US Speaker of the House Republican Paul Ryan (R) gestures during a news conference beside House Majority Leader Republican Kevin McCarthy (L), following a Republican conference meeting on Capitol Hill in Washington, DC, USA, 28 March 2017 Image copyright EPA

"All politics is local," was the famed dictum of the legendary House Speaker Tip O'Neill.

O'Neill hailed from an age when lawmakers had a more intimate relationship with the voters who sent them to Washington and were also more willing to cut deals with their partisan adversaries.

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Drip of Russia revelations puts damper on Trump's 'home run'

trump and putin nesting dolls Image copyright Getty Images

A week that began with a reset ended with Russia, the scandal that refuses to go away.

On Tuesday night, when Donald Trump delivered his first speech before a joint session of Congress, there was a new tone, in marked contrast to the shrillness of his American carnage inaugural, and even new tailoring, a more sleekly fitted suit.

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Donald Trump and the end of American exceptionalism?

Trump gives address to Congress Image copyright Getty Images

When a German Chancellor feels the need to explain the refugee convention to an American president, the speaker of British House of Commons says the leader of its closest ally is not welcome to address parliament, China positions itself as the grown-up in the room by chiding him for his blunt Twitter diplomacy and the botched travel ban is denounced not just by US adversaries, such as Iran, but allies, such as France and Canada, is it not time to sound the death-knell of American exceptionalism?

That is, the credo pushed by successive presidents that the United States is a beacon of democracy, an exemplar of human rights, an indispensable country imbued with special values and beliefs that grants it the moral authority and national self-belief to influence and admonish other countries, friend and foe alike.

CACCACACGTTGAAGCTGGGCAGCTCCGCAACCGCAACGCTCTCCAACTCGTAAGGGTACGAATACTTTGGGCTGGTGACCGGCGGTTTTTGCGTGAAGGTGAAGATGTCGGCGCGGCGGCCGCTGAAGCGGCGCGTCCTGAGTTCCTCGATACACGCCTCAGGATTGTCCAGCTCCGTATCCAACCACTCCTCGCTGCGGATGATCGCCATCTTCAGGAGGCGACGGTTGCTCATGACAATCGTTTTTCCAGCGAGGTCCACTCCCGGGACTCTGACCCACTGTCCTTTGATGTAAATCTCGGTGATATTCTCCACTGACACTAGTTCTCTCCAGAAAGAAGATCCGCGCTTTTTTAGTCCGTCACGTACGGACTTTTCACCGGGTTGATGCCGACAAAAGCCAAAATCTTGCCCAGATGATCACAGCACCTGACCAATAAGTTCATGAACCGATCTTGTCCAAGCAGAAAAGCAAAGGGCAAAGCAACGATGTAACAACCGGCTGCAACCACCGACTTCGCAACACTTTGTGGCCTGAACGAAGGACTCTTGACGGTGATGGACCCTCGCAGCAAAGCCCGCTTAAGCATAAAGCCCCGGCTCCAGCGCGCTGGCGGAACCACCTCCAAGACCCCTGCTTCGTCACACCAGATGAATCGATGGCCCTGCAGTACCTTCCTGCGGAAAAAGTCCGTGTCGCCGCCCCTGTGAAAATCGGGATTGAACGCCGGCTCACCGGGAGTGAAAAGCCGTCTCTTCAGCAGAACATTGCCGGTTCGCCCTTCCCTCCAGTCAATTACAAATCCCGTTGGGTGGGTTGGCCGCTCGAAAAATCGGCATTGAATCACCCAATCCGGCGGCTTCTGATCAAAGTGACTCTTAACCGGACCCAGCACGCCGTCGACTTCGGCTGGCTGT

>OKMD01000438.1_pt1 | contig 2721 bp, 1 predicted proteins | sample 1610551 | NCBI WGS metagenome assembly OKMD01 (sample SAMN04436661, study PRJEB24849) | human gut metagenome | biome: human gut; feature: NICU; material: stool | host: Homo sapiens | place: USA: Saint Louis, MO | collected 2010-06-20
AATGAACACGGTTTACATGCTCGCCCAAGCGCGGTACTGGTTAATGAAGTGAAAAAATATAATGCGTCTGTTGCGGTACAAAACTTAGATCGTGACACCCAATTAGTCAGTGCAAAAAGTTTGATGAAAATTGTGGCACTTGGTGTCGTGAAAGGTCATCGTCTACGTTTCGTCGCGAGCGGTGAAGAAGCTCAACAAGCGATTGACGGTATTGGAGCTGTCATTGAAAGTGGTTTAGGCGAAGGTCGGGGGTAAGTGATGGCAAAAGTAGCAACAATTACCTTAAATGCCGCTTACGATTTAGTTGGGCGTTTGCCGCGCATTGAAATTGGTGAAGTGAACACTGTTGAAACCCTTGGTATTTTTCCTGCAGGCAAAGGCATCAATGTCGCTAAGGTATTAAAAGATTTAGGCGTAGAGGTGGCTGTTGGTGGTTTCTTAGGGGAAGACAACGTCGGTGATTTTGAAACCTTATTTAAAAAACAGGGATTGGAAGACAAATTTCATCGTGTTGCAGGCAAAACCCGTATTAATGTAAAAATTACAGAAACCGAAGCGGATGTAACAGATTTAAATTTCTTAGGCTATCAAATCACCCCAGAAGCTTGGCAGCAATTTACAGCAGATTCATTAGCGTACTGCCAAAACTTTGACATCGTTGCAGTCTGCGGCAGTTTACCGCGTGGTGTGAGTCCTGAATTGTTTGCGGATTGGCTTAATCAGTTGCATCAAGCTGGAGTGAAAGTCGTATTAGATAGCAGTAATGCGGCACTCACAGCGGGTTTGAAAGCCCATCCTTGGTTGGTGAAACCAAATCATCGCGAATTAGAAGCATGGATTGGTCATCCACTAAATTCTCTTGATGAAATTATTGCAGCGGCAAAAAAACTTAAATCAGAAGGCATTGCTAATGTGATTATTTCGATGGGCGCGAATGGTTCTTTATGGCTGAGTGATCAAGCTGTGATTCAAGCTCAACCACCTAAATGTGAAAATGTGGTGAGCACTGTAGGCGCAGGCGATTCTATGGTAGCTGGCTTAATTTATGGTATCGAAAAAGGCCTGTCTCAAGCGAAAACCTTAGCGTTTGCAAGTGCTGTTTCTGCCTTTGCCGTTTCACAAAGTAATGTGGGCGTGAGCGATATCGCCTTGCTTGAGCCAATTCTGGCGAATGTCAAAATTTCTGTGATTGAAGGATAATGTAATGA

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Barack Obama legacy: Did he improve US race relations?

: U.S. President Barack Obama delivers the eulogy for South Carolina state senator and Rev. Clementa Pinckney during Pinckney's funeral service June 26, 2015 in Charleston, South Carolina Image copyright Getty Images

Barack Obama sealed his racial legacy the moment he sealed victory in the 2008 election - a black man would occupy a White House built by slaves, a history-defying as well as history-making achievement.

In 1961, the year of Obama's birth, there existed in the American South a system of racial apartheid that separated the races from the cradle to the grave.

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New York: The city where Donald Trump hates being hated

Police officer in New York City Image copyright Reuters

After a year of being greeted by fawning crowds in the American heartland, Donald Trump appears to be struggling with the hostility that now surrounds him in New York City.

Outside Trump Tower, you don't see many people wearing Make America Great Again baseball caps or hear them chanting "build a wall!"

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Was the summer of liberalism really the dawn of Trump?

Confederate flag holder with Trump sign

The United States of America. There have been times over these past seven days, and this past year, when the very name of this country has seemed at odds with its divergent mood.

Increasingly the USA seems oxymoronic, a geographic expression rather than a term to describe a cohesive republic, "one Nation under God, indivisible."